Several people have reported to the Madison Park Community Council (MPCC) on the longer travel times heading north from the Park due to the introduction of the new traffic signal on Montlake Boulevard, which is intended to primarily benefit traffic heading westbound on state Route 520 and exiting to the north.
This slight inconvenience to us pales in comparison to what is headed our way if nothing is done to provide a proper eastbound connection to SR 520, directly from Lake Washington Boulevard, when the existing eastbound ramp is removed.
The state is under the impression that it can re-time the signalization where Lake Washington Boulevard meets Montlake so that we can access SR 520 via the existing ramp on the west side of Montlake. Of course, by allowing us some time to cross Montlake — a couple of thousand cars per day — the time has to be reduced from north, south and west approaches.
The Seattle City Council’s Transportation Committee held a meeting on Sept. 23 to take public input regarding the Montlake crossing design, to determine its input to the state. The meeting was chaired by Tim Rasmussen and attended by the other two committee members, Mike O’Brien and Jean Godden. MPCC gave a short presentation, as did the Laurelhurst Community Council. Unfortunately, it seemed that the whole focus of the committee was on bicycle travel improvements.
In other transportation news, we have been awarded a grant of $40,000 to help plan and redesign the intersection of Harrison Street and Lake Washington Boulevard.
We have also reached a compromise with Metro Transit over the re-routing of the No. 11 bus. Our consensus was that we wanted as little change to the current routing as possible; Metro’s bottom line was that it wanted the route to provide direct access to the new Sound Transit station on Capitol Hill. The new routing achieves both of these goals but will, unfortunately, add about five minutes’ travel time to the route.
MPCC has received many complaints over the years about its apparent lack of action in encouraging the owner of the longtime vacant commercial building in the business district to clean up the property. We have started seriously looking into this, recognizing that there is inherently a conflict between the interests of the community and private property rights.
On a happy note, the annual Madison Park Art-walk took place on Sept. 11. The weather again cooperated, and the 32 participating businesses and some 50-plus artists, saw most of the approximately 950 people who attended.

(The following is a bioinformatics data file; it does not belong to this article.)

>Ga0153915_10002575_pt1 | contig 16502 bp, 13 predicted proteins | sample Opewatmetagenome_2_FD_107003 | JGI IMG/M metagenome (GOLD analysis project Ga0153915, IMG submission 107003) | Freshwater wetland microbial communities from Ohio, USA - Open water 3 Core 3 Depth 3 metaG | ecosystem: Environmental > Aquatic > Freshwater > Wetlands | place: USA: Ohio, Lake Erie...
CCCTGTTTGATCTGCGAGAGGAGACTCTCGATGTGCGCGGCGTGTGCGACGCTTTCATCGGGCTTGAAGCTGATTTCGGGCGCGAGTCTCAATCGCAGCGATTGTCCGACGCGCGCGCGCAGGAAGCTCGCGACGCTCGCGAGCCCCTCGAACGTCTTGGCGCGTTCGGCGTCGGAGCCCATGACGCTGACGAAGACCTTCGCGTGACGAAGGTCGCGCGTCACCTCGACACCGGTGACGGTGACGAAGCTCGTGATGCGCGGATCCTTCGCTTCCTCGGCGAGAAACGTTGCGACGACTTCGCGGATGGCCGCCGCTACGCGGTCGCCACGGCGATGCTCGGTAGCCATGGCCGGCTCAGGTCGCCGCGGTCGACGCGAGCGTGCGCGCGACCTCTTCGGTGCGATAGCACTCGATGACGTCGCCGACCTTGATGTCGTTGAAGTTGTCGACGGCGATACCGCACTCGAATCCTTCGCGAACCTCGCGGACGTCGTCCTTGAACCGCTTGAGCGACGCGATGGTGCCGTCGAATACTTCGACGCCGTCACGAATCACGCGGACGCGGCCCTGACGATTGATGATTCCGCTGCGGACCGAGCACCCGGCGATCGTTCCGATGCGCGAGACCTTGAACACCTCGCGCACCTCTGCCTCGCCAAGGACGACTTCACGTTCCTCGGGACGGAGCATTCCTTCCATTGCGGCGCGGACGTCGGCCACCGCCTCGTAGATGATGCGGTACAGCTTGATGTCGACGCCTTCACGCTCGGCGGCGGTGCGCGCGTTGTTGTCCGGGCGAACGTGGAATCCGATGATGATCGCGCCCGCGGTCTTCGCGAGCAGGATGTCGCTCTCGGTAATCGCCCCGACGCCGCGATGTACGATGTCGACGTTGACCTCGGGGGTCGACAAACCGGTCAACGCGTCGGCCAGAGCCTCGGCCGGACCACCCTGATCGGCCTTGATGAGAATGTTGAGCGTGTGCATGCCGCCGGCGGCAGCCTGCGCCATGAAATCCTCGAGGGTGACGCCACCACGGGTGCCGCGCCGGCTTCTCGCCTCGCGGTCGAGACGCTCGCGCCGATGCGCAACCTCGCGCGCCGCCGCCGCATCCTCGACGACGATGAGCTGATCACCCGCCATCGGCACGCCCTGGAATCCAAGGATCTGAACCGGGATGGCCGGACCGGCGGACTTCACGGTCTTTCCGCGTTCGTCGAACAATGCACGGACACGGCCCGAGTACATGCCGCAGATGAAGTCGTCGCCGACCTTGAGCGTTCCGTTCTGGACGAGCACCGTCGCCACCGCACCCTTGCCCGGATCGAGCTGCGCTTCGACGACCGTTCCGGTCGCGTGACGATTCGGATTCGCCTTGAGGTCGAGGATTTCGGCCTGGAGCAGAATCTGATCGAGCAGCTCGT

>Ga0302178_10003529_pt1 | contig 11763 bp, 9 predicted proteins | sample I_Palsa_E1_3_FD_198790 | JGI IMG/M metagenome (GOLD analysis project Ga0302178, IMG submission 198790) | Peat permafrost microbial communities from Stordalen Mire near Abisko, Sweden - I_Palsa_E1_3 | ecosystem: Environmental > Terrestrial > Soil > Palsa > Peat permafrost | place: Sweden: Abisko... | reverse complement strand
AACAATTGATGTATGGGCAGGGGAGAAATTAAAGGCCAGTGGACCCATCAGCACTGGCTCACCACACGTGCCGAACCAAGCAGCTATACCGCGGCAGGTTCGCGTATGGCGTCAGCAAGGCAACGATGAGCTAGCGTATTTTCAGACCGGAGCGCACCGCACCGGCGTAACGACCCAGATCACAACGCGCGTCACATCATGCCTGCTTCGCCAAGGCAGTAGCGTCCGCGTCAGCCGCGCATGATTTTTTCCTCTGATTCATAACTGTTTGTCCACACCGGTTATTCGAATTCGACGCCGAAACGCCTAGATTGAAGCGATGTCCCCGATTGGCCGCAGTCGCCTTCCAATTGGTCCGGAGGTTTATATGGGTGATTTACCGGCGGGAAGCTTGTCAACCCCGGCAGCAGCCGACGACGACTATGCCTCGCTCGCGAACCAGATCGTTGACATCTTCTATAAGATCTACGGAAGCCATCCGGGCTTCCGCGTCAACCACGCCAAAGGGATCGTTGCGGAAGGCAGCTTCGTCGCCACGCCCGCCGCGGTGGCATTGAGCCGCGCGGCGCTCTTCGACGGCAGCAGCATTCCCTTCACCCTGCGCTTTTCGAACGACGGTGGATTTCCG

Our crape myrtle trees along the sidewalk were in full bloom, much wine flowed and the music helped the festivities along.
The next morning, on Sept. 12, MPCC participated, along with Habitat for Humanity and our area ham radio group, in a trial run on a disaster relief program. Some 30 cyclists had signed up for the trials and some 35 showed up, mostly with cargo bicycles. Part of the trial involved scooping up two 5-gallon buckets of water from the lake and transporting them (and blankets) to the next stop along the route.
After the obvious success of the Music in the Park series in August, followed up by the Artwalk, a few brave souls in the business community tried to extend summer with Movie Night on Sept. 19. The chosen movie was the modern version of “Annie.”
About 75 people showed up, settled in on their blankets on the grass and watched about half the movie. It then started to rain lightly, and two-thirds of the folks departed. After a few minutes, the rain stopped, the movie continued and the hardier souls continued watching and enjoying the free popcorn and hot chocolate.
It’s that time of year when MPCC starts to think already about Christmas. So in concert with us, please put Saturday, Dec. 20, on your calendar for the arrival of the Christmas Ships at Madison Park Beach at 4:40 p.m. As usual, we will provide a band, a bonfire, hot chocolate, hot cider and lots of treats.
— Maurice Cooper, president